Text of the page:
Time Warner Cable has long had a rotten reputation, but now that the cable company is facing a takeover from rival Charter Communications, executives are promising that they're working to turn TWC around. A big part of that plan involves significantly upgrading its services in New York and Los Angeles under a new brand by the end of the year.

The company unveiled the plan during an unusual 90-minute earnings call on Thursday. The new service is tentatively called "TWC Maxx" and the end result, according to the company, is that internet speeds will be bumped across the board. Time Warner Cable's "standard" tier will increase from a dismal 15 / 1 Mbps connection to 50 / 5, and "turbo" will go from 20 / 2 to 100 / 10 Mbps. For those with a real need for bandwidth, the "ultimate" tier will max out at 300 / 20 Mbps.Twc-maxx-speeds
Speed increases (without corresponding fare hikes) are always welcome, but the real issue that many TWC customers have faced are inconsistent speeds. Hopefully, the company's "revitalization" plan will address this: in a press release, TWC says it will go through and analyze each and every connection site (or hub). These hubs serve as an access point for modems to access the network, and when they're overloaded by activity in the area, performance drops. Work is starting first in West Hollywood and Costa Mesa, California, as well as parts of Woodside, Queens, and Staten Island. Beyond network improvements, the company says it'll make sure customers in Maxx areas have new modems and wireless gateways. Maxx improvements are scheduled to be completed in LA and NYC by the end of the year, with 75 percent of TWC's total coverage area upgraded by 2015 and 2016.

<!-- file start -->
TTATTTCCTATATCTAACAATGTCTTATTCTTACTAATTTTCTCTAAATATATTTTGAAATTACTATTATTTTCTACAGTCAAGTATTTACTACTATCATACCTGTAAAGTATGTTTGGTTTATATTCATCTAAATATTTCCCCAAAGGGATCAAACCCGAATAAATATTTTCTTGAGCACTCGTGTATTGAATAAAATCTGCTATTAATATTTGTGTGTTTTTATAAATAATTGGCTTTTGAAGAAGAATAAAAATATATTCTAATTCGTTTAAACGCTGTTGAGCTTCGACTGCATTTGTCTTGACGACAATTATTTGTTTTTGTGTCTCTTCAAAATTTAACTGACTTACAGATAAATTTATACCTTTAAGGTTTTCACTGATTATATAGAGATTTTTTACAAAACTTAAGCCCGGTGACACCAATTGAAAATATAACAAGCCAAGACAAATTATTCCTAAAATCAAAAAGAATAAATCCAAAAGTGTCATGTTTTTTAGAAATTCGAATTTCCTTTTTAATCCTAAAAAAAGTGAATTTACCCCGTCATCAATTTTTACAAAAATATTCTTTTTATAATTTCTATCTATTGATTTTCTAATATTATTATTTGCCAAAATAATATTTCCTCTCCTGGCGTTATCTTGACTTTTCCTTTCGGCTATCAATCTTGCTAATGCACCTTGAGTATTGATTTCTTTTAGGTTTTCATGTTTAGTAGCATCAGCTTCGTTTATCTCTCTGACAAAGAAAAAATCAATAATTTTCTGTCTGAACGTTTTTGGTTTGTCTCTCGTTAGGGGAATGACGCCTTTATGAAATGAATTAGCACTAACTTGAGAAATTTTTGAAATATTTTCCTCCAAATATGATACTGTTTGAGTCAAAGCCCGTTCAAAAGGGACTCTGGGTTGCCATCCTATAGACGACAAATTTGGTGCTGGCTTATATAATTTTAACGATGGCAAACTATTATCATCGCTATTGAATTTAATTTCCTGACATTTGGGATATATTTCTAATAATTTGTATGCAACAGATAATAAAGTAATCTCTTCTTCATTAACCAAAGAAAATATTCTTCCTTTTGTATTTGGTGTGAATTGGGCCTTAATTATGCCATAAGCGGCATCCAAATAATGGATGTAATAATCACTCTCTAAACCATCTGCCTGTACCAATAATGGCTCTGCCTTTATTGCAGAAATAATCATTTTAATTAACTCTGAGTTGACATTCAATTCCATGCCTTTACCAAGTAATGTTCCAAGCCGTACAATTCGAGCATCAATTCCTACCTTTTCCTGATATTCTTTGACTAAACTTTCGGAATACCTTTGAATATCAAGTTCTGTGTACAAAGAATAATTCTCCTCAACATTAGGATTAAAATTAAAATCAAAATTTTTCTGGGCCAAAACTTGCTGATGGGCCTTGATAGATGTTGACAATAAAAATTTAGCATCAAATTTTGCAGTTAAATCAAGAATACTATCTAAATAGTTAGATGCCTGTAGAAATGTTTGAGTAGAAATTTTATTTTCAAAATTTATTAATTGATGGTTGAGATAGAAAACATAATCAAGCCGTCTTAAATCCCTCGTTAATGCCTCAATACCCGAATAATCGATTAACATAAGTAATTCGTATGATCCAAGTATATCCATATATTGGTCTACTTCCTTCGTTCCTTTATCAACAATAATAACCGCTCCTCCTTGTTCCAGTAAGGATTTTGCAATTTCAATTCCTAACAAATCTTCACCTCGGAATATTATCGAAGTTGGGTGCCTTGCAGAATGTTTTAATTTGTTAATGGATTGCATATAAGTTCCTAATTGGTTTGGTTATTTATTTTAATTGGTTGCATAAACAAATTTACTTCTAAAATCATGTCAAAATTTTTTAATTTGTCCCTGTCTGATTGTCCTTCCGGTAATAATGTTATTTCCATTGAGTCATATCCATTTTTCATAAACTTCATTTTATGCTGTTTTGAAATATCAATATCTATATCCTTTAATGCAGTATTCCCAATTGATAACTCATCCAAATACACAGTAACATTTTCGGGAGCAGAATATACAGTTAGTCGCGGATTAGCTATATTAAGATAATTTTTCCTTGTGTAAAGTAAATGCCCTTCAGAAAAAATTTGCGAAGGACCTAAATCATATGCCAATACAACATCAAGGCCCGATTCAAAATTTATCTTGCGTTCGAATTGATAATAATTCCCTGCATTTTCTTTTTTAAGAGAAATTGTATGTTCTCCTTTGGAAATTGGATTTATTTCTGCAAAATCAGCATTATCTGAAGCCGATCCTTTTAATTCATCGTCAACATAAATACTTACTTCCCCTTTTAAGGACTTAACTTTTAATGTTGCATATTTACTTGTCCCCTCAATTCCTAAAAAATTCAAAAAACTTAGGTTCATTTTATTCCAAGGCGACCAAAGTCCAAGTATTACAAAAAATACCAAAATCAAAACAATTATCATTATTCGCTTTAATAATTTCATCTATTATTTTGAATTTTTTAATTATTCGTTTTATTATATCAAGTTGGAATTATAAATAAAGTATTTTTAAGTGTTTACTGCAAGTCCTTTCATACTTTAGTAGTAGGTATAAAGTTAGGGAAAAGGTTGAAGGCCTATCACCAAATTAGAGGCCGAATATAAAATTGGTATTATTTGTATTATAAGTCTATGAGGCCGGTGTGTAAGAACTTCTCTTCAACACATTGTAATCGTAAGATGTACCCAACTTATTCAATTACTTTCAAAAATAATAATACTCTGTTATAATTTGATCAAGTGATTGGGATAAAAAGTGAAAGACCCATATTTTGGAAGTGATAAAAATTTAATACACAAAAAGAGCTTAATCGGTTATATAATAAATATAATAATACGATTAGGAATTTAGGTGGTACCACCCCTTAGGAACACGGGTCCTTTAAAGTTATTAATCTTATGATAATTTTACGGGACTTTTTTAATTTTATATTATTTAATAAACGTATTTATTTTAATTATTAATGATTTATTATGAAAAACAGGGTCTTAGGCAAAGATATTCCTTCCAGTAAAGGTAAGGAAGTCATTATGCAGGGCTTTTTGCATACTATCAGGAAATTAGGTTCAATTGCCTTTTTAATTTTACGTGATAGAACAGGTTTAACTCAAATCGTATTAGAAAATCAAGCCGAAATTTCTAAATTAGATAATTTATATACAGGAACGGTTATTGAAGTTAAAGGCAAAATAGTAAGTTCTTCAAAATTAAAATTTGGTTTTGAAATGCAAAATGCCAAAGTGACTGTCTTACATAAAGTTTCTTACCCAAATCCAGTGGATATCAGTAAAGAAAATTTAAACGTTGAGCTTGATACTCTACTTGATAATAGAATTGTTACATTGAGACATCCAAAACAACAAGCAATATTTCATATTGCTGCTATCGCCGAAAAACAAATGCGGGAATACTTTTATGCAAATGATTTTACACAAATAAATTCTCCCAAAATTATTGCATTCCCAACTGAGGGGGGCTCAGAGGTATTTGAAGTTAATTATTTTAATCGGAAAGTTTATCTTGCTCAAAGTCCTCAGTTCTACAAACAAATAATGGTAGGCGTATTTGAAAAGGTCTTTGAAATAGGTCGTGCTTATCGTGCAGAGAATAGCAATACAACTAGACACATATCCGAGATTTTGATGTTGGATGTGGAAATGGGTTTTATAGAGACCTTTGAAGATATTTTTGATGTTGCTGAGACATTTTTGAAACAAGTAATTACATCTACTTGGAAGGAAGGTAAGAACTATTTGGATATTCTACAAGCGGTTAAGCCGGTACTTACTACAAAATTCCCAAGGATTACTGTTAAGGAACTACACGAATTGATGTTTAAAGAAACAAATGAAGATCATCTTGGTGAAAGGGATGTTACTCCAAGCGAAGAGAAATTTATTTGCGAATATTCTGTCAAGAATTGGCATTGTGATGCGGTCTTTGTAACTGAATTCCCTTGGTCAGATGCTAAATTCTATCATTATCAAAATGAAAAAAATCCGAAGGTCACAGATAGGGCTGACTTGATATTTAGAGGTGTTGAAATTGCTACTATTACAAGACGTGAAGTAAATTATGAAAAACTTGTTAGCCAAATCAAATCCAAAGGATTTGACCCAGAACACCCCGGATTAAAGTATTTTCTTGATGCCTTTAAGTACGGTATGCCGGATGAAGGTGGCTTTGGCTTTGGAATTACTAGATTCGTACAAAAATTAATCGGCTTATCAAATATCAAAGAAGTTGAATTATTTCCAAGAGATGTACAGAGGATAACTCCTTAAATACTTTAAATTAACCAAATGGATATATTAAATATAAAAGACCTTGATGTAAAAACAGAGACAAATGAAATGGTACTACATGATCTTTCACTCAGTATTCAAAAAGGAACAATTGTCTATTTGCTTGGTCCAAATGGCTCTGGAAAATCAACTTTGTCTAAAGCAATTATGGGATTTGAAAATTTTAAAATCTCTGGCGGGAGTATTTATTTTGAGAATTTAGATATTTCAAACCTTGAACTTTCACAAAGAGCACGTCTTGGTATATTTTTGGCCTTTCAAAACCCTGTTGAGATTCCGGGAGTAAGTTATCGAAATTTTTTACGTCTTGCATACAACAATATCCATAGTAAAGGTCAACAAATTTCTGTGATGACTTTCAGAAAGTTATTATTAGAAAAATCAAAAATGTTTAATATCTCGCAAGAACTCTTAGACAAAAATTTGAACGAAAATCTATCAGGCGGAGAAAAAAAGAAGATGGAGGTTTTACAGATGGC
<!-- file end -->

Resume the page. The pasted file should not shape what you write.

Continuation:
"With TWC Maxx, we’re going to essentially reinvent the TWC experience market-by-market."

Newly-minted CEO Robert Marcus added on the earnings call that Maxx means "more reliable, better quality video, all digital signals and better, newer HD set-top boxes." That includes continuing the rollout of a "cloud" TV guide that — finally — offers a faster, native 16:9 HD interface. And they're going to offer a new box with 1TB of storage and six different tuners.

Lastly, the plan calls for improved customer service. Marcus said during the call that "the fact is that no one in the communication services space gets great marks for service — we intend to be the first." The rebranding might work side-by-side with these changes. The new name for the residential cable services is reminiscent of Comcast's "Xfinity" brand and Cablevision's "Optimum" service, and it's likely designed to show that it's a different and better TWC than you knew before.

The news follows a rough year for Time Warner Cable. The company's subscriber numbers were described by the CFO as "dismal." It lost 833,000 cable TV subscribers over the year compared to 532,000 the year prior — a result which was due in part to a spat with CBS. Rival Charter made a public bid for the company earlier this month, and alongside the offer executives like COO John Bickham trashed TWC's management, saying that they "failed to be a competitive company." Part of the criticism targeted the firm's limited technology investments. TWC thinks Charter's bid undervalues the company, and the CEO said that Charter's executives "see a chance to force a trade before the public realizes what we can achieve with our standalone plan." In either case, it seems the takeover attempt has pushed TWC to be more aggressive with its network upgrades.